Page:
Confess to being biased against Pio de Castro lll's Soltero ever since I heard the premise. A Filipino film about loneliness? Filipinos are some of the most gregarious people in the world--the warmest, friendliest, most hospitable; the (darker side) fondest of gossip, of backbiting, of mob rule. Filipinos, I'd have said, are the least likely to know loneliness, particularly on the big screen; most Philippine cinema depict teeming slums full of corrugated shacks crammed with squatters. Filipinos know the despair of overcrowding, not loneliness.

Thursday, April 08, 2021

Mission Impossible (1996)

Movie Impossible

(FADE IN THEME MUSIC: Two For The Road. NOEL VERA and JOEL VERA are seated, facing each other. CAMERA TRACKS CLOSE TO NOEL).

NOEL: Welcome to the pilot episode of our show Two Thumbs Sucked, the only show on TV with identical twins for film critics. Our movie tonight is Mission Impossible, a Tom Cruise action flick produced by the star himself, the first time ever The Cruise Missile tried his hand at film production.

The anxiety shows. Cruise has packed the film to the eyeballs with special effects, narrative twists, neat technological toys, and enough digitally-enhanced explosions to satisfy the Unibomber. He’s gotten Brian De Palma to direct, Emanuelle Beart to pose pretty--but not nude--and Danny Elfman to do variations on the original Lalo Schifrin theme music. (CUT TO:)

JOEL: The Lalo Schifrin music! (ENTER MISSION IMPOSSIBLE THEME) Worth the price of admission. The movie delivers on thrills, accelerating and decelerating your heartbeat like a maestro (MUSIC FADES). When it’s over though, feels like you just saw the trailer. I was left wondering if there was an actual movie.

Saturday, April 03, 2021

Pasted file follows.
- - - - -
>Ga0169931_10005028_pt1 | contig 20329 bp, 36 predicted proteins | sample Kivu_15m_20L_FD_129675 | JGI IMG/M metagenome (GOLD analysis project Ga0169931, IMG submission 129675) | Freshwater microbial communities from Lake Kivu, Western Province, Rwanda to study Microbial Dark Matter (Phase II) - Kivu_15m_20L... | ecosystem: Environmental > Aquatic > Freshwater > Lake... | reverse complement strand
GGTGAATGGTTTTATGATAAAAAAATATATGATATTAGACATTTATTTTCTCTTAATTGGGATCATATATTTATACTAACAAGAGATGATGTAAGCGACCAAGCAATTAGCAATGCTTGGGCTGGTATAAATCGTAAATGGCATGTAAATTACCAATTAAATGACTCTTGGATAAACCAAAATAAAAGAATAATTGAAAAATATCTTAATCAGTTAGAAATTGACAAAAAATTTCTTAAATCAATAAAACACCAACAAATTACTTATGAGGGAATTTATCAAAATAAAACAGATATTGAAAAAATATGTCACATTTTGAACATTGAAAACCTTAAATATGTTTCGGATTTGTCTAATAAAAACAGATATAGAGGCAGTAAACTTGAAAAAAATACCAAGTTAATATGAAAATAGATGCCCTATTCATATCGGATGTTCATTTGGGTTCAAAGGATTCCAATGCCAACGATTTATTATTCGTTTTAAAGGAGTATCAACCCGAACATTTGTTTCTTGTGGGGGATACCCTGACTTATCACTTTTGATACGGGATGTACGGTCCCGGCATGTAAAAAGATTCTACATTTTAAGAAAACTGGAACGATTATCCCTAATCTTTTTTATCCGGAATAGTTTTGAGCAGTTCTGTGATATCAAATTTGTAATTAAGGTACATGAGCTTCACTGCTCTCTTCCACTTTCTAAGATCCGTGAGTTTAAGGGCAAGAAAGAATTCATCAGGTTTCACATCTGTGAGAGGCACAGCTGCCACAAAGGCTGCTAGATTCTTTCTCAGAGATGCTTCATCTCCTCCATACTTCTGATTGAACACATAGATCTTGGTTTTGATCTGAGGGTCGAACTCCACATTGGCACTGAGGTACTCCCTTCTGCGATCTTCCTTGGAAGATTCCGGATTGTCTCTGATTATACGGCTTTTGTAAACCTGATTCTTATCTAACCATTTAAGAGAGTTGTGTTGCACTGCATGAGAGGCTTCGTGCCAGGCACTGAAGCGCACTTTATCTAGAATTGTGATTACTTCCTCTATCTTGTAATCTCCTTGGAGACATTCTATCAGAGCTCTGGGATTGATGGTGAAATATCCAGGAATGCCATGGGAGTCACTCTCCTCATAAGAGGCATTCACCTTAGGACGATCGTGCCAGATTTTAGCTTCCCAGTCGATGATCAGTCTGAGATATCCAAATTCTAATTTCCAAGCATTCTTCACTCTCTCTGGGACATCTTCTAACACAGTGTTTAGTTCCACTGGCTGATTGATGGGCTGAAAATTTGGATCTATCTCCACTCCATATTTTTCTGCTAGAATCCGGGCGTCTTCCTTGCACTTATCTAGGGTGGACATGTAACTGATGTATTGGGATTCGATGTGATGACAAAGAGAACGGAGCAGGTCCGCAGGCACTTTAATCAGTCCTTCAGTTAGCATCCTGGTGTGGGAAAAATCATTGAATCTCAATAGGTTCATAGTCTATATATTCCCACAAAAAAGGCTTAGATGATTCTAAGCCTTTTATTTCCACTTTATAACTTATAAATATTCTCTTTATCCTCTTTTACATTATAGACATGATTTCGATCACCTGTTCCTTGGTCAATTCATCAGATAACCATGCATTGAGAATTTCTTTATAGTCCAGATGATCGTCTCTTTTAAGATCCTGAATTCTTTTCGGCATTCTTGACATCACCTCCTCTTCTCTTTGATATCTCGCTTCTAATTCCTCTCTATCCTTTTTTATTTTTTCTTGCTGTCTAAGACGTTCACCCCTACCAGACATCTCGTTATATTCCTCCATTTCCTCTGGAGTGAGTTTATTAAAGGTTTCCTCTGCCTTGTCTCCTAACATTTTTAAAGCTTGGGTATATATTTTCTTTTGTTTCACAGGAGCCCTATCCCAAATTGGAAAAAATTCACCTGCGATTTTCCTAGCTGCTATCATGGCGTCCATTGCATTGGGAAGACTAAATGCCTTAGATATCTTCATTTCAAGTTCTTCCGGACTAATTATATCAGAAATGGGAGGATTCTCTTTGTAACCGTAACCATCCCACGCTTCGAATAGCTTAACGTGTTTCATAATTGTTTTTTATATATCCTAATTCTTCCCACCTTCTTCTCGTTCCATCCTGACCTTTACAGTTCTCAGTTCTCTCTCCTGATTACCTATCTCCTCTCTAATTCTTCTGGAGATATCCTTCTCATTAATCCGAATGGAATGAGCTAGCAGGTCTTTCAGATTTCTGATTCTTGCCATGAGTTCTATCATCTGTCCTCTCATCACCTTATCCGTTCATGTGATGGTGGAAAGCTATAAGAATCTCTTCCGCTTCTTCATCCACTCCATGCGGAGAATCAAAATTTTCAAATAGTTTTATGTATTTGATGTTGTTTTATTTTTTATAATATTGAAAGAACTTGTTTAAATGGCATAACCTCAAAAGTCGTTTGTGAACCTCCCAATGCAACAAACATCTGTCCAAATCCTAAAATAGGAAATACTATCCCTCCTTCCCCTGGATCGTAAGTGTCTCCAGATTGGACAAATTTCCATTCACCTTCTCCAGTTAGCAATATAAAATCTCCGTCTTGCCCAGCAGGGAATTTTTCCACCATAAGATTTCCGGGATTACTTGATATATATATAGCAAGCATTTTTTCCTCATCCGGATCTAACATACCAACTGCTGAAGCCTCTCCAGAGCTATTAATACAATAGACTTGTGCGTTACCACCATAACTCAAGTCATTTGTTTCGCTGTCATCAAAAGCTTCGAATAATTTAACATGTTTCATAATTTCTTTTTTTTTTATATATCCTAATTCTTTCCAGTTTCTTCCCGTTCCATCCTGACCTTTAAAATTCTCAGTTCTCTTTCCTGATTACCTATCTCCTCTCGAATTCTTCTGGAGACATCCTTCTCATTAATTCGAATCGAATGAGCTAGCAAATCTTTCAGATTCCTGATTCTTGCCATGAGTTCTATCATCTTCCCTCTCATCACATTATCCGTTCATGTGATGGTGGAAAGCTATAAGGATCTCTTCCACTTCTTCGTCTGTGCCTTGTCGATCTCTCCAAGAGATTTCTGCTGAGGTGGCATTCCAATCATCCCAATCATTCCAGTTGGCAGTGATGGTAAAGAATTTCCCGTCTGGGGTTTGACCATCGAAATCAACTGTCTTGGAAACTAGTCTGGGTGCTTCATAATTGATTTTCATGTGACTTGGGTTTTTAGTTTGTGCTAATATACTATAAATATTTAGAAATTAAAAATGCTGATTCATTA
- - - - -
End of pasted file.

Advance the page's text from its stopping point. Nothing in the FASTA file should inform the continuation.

Martial Law Melodrama: Lino Brocka's Cinema Politics

A dirty affair

Lino Brocka is easily the best-known of the '70s generation of Filipino filmmakers, arguably the best-known Filipino filmmaker in the world. He has directed both popular and political melodramas, sometimes a mix of both; his films have screened in Cannes and won awards; his two most acclaimed works--Insiang (a young girl, her mother, and her mother's boyfriend struggle to survive in the slums of Tondo), and Manila in the Claws of Neon (Maynila sa Mga Kuko ng Liwanag, a provincial fisherman wanders the eponymous city in search of his lost love))--were released by Martin Scorsese's World Cinema Project through the Criterion Collection.

That said, there's not a lot of text dedicated to the filmmaker. Mention in books on Philippine cinema (including film scholar Jose B. Capino's Dream Factories of a Former Colony: American Fantasies, Philippine Cinema); his own entry in the Cultural Center of the Philippines' Encyclopedia of Philippine Art; a compilation of articles edited by critic Mario Hernando--that's about it.

Finally, to this small collection, we can add Jose B. Capino's Martial Law Melodrama: Lino Brocka's Cinema Politics (University of California Press; 328 pages; published 1.7.20; $72 hardcover, $24.75 paperback) which takes fifteen of Brocka's films and breaks them apart, considers them in context of social and political trends, and in the context of Brocka's life and career. And while it focuses on one filmmaker--Brocka--as he works through a tumultuous period of both Philippine history and cinema--the martial law era of the '70s up to early '80s--a case can be made that Brocka was Filipino cinema's response (or resistance) to deposed president Ferdinand E. Marcos' authoritarian regime.